I hadn’t heard or seen much about bullying in the workplace recently, but then a week ago two of my fellow bloggers both had posts: George Lenard wrote Is Workplace Bullying Cause for Concern? and Eric Welter has this post, Are Common Law Remedies an Alternative to Anti-Bullying Laws?
Both were sparked by other articles, George by a story based on the Indiana case involving a heart surgeon, see my post on the case here, and Eric on a legal article from the Bench & Bar magazine, a publication of the Minnesota State Bar Association.
I am not sure there is really any new spirit behind the movement for bullying legislation, other than the general pro-employee boost of the election, and the draft legislation has still not made noticeable headway in any legislature. Still, it is clear that this is a subject that makes for good press and the proponents of legislation to deal with it continue to plug away.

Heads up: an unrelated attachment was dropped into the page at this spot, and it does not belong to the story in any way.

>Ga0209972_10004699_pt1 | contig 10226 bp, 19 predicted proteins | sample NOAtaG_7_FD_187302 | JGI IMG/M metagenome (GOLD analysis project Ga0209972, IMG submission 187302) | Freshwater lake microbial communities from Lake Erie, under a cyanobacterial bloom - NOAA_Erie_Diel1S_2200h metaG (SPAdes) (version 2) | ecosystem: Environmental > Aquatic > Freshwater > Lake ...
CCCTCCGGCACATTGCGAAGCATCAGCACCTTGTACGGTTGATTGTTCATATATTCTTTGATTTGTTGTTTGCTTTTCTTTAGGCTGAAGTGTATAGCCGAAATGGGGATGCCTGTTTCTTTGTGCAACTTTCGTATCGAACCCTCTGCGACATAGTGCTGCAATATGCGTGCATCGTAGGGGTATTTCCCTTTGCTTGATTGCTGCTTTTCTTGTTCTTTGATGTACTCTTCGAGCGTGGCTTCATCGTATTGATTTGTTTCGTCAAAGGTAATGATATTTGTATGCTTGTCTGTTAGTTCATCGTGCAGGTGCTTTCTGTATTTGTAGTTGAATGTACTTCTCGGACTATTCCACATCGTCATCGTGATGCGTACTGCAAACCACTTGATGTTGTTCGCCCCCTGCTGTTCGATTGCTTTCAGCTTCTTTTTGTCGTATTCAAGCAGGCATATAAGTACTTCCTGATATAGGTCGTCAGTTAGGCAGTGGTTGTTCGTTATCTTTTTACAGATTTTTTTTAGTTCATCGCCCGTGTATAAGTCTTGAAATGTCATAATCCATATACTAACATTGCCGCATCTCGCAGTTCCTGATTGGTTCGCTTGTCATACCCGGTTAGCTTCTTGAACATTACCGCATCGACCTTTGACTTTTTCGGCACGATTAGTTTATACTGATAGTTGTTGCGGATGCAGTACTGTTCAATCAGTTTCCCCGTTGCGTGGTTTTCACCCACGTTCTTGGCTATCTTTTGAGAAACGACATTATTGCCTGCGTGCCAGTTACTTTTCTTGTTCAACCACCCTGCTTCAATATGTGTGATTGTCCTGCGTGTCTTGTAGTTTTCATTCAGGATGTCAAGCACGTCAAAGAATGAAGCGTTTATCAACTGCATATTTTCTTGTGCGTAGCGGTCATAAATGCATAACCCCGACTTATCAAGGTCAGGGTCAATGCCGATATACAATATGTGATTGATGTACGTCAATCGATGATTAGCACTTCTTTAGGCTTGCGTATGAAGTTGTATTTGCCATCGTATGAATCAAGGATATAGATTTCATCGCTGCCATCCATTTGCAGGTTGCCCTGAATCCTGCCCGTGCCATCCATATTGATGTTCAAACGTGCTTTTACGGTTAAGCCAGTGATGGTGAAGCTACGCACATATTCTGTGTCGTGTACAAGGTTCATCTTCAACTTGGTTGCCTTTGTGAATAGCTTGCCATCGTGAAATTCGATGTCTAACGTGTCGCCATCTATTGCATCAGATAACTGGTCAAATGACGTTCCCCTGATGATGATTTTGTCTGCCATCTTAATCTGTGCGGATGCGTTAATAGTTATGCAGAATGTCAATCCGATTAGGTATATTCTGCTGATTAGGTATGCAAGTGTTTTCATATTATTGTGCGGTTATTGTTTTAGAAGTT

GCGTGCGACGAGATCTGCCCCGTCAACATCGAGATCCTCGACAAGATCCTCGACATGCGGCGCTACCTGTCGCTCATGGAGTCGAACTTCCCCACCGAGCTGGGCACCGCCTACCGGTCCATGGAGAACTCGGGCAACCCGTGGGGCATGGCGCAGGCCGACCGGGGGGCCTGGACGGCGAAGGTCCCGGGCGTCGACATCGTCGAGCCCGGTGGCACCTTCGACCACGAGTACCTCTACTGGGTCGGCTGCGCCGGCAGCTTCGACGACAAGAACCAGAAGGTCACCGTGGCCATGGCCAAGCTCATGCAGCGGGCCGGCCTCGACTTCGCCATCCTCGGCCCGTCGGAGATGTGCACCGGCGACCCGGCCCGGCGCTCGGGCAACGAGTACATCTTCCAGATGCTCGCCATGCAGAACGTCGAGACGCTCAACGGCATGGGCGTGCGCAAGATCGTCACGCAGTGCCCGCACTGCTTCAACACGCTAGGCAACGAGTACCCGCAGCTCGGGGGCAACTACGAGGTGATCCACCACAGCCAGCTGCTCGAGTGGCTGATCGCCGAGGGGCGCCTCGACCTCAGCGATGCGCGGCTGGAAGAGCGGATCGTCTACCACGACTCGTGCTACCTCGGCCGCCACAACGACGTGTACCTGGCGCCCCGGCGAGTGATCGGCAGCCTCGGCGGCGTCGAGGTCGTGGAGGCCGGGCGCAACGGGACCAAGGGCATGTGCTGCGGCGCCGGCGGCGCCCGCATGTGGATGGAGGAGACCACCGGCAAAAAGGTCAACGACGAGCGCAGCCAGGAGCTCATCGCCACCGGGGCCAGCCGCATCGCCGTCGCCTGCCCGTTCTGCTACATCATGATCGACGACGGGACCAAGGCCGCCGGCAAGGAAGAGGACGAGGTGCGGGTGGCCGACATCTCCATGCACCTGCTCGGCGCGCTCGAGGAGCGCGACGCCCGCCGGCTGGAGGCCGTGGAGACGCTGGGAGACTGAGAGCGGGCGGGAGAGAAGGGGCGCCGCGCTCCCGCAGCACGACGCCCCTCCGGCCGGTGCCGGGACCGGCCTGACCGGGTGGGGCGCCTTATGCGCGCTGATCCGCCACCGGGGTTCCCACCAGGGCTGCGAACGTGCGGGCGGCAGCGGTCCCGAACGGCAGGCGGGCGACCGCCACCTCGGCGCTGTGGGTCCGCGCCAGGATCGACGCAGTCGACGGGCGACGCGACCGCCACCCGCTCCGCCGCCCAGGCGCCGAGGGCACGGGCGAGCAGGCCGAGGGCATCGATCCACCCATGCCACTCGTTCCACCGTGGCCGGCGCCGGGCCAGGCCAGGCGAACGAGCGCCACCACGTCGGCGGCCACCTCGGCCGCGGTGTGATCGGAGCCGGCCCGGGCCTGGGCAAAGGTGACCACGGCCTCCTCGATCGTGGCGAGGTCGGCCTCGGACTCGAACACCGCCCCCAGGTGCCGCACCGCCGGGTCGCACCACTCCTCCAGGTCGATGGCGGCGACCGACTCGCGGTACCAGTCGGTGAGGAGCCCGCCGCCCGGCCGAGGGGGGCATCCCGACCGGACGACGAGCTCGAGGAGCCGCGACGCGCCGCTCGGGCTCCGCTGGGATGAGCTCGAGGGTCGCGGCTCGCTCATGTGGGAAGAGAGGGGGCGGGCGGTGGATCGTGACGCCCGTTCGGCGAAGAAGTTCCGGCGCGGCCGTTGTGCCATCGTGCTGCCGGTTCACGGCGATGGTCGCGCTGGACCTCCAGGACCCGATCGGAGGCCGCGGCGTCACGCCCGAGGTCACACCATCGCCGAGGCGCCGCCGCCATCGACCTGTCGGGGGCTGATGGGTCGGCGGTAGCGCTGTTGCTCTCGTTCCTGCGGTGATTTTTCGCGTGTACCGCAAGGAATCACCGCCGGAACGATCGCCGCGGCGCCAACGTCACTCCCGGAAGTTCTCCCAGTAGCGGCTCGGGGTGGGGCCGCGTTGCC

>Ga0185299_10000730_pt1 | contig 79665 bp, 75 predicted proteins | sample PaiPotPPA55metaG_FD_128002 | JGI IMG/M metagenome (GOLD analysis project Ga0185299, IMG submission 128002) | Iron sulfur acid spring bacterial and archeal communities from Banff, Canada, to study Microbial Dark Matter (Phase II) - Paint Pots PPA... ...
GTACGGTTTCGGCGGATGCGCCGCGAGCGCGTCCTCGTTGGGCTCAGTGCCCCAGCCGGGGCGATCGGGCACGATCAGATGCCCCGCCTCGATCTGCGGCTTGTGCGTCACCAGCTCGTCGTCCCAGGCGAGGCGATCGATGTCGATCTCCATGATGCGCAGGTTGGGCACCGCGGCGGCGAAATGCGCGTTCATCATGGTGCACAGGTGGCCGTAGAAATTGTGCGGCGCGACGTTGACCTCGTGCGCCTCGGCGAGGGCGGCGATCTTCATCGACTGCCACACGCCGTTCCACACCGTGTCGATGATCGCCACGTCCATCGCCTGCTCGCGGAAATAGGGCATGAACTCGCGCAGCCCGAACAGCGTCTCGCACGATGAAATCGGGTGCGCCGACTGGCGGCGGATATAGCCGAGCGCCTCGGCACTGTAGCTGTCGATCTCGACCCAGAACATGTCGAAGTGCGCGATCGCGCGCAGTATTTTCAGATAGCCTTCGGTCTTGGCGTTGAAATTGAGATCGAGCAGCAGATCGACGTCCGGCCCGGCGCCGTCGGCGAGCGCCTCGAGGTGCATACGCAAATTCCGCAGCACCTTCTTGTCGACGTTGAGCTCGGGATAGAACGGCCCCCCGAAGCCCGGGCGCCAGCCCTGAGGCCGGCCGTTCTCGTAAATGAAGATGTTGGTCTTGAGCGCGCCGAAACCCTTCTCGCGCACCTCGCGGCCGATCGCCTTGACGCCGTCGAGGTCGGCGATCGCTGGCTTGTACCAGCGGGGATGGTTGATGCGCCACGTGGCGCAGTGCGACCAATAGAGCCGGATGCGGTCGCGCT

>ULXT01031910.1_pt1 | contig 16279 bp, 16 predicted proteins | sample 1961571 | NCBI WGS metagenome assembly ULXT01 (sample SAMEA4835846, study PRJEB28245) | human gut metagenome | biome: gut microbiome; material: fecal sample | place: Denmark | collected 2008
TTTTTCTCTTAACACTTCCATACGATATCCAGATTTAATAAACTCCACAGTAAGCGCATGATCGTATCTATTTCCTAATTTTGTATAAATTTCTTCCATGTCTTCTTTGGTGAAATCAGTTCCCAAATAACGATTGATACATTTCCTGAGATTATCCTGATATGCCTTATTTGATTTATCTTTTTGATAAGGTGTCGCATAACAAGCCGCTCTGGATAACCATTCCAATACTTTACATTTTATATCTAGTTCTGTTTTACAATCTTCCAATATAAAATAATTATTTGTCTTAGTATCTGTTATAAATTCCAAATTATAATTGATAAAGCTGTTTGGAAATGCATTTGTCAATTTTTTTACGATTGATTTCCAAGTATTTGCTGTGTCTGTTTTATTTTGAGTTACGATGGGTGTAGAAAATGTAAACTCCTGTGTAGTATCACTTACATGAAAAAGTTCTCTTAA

(On a related note, the author of the proposed draft legislation, Professor David Yamada, has a new law review article urging a new philosophical approach to employment law in the U.S. , moving from what he calls a “markets and management” approach to a “dignitarian” one. See the link to the article at Yamada on Human Dignity at the Workplace Prof Blog.)
Like all things in employment law, the longer it is talked about, the more it becomes a familiar concept and at some point there comes a tipping point where it begins gaining real traction. The difficulty courts will have in controlling claims that would arguably fall within such a nebulous standard would really be unprecedented. Employers should be making that case at every opportunity.